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03 Jun 2016 The Seventh Circuit Rejects Class & Collective Action Waivers In Arbitration Agreements

During the last few years, employers have taken comfort in a slew of court decisions that have held – in some form or another – that an arbitration agreement can waive the right to bring a class or collective action. For example, in AT&T Mobility LLC v. Concepcion, 131 S. Ct. 1740 (2011), the U.S. Supreme Court found that the Federal Arbitration Act (FAA) preempted state law – and specifically California law – which had expressly prohibited class action waivers. The Supreme Court recently cemented that ruling…

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23 Apr 2016 A RIFing Yarn: How Being Able to Support a RIF Pays Off Down the Road

If getting sued by a former employee is bad, it stands to reason that getting sued by a former human resource employee is worse.  Aside from having to deal with the typical headaches associated with litigation, the employer also has to contend with someone who may know all of its dirty laundry. Mack Trucks / Volvo North America successfully faced down the appeal of such a suit just this last week in the federal Third Circuit.   The case, Andersen v. Mack Trucks, Inc.; Volvo…

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22 Apr 2016 The Benefits of Adopting an Effective Complaint-Reporting Procedure

A recent federal case from Washington reminds employers of the benefits associated with procedures making it easy for employees to complain of harassment or discrimination. The case is Matthiesen v. Autozoners, LLC, U.S. District Court for the Eastern District of Washington (Case No. 2:15-cv-0080).   Matthiesen involved a female employee who worked at an Autozone store for about five months.  The company’s handbook provided several options for reporting concerns about discrimination or harassment: discussing the situation with management, discussing the situation with human resources (HR)…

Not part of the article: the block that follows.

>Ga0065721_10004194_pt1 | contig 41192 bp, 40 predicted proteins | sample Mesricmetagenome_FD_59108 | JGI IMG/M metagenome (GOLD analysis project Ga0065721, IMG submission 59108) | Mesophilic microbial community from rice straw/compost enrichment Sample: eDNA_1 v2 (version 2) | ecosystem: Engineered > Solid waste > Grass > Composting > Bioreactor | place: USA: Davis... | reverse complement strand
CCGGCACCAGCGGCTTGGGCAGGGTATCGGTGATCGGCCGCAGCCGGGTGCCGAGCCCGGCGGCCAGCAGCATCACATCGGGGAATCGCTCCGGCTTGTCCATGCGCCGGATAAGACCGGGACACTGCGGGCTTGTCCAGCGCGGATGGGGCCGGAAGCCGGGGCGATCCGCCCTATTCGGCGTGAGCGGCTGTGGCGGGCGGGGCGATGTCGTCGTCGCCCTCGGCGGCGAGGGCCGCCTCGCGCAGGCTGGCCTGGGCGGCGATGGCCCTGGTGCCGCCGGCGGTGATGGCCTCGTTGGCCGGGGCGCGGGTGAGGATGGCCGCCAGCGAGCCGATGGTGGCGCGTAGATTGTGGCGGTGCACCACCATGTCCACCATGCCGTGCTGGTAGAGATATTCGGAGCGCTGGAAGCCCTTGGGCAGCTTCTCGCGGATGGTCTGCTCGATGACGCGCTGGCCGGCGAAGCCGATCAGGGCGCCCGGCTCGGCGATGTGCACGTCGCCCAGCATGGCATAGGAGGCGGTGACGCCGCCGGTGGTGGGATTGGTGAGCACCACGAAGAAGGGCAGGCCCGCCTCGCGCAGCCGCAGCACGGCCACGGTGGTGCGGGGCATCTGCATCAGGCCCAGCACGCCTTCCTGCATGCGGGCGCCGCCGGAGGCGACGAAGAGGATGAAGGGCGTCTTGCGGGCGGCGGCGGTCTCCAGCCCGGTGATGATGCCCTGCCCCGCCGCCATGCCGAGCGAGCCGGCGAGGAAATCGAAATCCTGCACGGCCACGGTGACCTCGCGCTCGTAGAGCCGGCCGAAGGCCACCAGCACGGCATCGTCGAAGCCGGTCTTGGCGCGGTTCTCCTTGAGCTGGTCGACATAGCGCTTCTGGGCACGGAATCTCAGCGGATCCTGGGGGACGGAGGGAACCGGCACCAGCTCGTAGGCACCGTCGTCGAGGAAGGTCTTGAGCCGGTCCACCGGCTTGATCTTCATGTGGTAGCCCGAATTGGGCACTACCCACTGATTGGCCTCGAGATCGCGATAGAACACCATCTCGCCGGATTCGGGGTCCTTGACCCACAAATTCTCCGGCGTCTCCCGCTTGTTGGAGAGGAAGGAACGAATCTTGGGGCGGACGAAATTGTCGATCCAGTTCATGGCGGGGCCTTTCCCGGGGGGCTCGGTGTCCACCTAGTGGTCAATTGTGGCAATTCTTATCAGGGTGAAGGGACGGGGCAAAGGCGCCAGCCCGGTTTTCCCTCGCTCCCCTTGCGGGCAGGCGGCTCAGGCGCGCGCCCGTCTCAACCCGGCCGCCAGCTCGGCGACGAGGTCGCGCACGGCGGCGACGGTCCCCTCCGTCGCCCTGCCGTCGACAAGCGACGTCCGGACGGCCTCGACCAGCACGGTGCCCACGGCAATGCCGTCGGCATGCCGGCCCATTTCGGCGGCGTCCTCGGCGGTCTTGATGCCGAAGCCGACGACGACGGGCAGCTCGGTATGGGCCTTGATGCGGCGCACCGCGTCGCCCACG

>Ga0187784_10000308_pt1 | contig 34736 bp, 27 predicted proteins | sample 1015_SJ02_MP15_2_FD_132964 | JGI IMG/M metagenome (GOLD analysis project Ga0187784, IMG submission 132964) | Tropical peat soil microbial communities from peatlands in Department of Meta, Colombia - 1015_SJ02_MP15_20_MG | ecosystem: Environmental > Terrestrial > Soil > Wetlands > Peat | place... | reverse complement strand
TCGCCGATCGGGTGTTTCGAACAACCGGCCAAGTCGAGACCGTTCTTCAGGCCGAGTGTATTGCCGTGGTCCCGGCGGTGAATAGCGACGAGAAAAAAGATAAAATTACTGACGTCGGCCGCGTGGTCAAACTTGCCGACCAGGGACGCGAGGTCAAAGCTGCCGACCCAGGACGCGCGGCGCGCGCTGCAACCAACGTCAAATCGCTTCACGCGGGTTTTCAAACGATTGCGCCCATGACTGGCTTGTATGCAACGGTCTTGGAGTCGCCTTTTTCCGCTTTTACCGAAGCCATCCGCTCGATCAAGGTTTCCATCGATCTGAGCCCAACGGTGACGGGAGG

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21 Mar 2016 2015: EEOC Charges Rebound

  The EEOC charge filing statistics for 2015 are out. Last year at this time, we were looking at the trend of charges continuing to drop from their peak in 2010 and were hoping the trend would continue. Unfortunately, the drop in the overall number of charges stopped and troublingly is going back up:     As you can see, the chart tracks the number of filed EEOC charges going back to the late 1990s. For the most part, the number of charges ebbs and…

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29 Jan 2016 Hold Your Horses: A Plaintiff’s Long Rap Sheet Might Not Get You to the Finish Line

With each case, employers defending discrimination claims know at least these three things: litigation can be expensive, litigation is time-consuming, and the outcome is never a sure thing.   Still, every once in a while, information is revealed that makes the case more thrilling, and little is more exciting than discovering a plaintiff’s criminal past, such as an ADA plaintiff who illegally sold prescription pain medications and also may have engaged in shoplifting.  Sounds like great evidence that should torpedo the plaintiff’s claims, right?  Not…